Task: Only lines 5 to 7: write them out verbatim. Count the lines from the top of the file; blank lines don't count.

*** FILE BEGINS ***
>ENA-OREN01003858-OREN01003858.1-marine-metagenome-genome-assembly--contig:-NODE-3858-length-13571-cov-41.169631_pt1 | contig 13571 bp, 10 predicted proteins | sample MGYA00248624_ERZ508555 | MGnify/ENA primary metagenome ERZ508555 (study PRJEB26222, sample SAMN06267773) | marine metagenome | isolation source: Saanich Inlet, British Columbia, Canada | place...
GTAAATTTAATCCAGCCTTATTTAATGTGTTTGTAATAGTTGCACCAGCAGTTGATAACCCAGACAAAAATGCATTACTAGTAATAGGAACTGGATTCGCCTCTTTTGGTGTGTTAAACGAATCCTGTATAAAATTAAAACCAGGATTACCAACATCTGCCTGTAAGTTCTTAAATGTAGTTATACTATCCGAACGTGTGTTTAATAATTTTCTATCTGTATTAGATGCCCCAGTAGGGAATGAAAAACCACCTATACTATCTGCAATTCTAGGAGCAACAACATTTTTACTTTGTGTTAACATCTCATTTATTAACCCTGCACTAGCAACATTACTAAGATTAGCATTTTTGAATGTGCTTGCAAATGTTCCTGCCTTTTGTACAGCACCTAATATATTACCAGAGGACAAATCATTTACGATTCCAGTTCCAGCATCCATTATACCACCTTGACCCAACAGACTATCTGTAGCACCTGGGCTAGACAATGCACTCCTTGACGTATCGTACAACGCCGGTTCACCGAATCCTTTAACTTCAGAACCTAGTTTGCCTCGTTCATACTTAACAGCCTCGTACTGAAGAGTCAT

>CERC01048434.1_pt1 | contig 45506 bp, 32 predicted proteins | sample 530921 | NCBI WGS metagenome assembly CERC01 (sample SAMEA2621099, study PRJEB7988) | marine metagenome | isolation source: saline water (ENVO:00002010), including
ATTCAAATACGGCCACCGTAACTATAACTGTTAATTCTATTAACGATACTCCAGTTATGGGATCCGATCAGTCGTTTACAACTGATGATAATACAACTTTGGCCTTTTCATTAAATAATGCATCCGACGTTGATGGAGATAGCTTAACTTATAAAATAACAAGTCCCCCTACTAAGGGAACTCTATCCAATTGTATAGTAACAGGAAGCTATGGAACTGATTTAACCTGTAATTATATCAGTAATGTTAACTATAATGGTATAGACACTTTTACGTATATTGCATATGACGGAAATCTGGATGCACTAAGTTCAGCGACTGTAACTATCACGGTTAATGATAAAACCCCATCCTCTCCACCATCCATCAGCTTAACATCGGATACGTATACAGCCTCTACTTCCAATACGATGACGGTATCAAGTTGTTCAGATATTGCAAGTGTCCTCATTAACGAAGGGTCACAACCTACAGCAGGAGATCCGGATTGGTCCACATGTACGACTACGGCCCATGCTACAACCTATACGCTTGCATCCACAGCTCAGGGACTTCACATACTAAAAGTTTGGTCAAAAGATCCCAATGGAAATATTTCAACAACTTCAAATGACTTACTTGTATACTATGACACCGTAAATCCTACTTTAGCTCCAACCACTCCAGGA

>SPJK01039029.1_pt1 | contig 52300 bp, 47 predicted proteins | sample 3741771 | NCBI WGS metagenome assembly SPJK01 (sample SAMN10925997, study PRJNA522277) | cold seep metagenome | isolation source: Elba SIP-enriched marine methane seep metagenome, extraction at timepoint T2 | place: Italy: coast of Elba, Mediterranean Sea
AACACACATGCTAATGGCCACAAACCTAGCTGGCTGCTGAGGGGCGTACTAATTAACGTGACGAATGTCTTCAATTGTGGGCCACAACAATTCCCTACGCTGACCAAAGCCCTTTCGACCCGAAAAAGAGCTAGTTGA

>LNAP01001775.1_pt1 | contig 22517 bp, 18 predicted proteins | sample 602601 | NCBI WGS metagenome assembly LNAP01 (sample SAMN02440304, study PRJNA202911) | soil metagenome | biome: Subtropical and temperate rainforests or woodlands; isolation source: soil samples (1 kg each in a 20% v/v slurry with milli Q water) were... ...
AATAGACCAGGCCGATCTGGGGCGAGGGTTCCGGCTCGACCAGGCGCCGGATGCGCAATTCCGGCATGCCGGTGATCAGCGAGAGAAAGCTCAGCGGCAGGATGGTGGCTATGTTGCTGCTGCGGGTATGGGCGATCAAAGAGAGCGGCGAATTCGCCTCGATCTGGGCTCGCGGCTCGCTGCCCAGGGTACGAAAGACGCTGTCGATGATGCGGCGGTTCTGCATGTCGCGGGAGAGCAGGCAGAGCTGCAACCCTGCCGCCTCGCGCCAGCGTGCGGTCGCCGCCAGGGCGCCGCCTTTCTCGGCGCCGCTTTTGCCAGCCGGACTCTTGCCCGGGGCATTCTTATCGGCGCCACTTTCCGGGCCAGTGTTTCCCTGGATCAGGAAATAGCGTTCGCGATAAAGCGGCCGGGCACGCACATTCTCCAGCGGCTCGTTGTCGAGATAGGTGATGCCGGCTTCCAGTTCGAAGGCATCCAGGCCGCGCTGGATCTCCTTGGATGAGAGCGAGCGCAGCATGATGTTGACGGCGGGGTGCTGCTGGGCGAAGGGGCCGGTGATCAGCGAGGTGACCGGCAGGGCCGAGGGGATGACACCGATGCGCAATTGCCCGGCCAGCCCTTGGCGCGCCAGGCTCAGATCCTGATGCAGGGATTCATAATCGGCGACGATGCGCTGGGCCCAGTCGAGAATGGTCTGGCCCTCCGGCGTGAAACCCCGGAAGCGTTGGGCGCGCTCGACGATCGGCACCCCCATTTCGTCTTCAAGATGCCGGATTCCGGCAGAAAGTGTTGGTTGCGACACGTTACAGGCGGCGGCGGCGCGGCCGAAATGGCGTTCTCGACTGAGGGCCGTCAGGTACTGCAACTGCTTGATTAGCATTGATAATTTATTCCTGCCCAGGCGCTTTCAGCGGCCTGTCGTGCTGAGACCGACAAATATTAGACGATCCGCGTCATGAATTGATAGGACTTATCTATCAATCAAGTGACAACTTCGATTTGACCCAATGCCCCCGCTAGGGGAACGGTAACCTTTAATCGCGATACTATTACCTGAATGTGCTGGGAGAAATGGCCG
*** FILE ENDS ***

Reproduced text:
>SPJK01039029.1_pt1 | contig 52300 bp, 47 predicted proteins | sample 3741771 | NCBI WGS metagenome assembly SPJK01 (sample SAMN10925997, study PRJNA522277) | cold seep metagenome | isolation source: Elba SIP-enriched marine methane seep metagenome, extraction at timepoint T2 | place: Italy: coast of Elba, Mediterranean Sea
AACACACATGCTAATGGCCACAAACCTAGCTGGCTGCTGAGGGGCGTACTAATTAACGTGACGAATGTCTTCAATTGTGGGCCACAACAATTCCCTACGCTGACCAAAGCCCTTTCGACCCGAAAAAGAGCTAGTTGA

>LNAP01001775.1_pt1 | contig 22517 bp, 18 predicted proteins | sample 602601 | NCBI WGS metagenome assembly LNAP01 (sample SAMN02440304, study PRJNA202911) | soil metagenome | biome: Subtropical and temperate rainforests or woodlands; isolation source: soil samples (1 kg each in a 20% v/v slurry with milli Q water) were... ...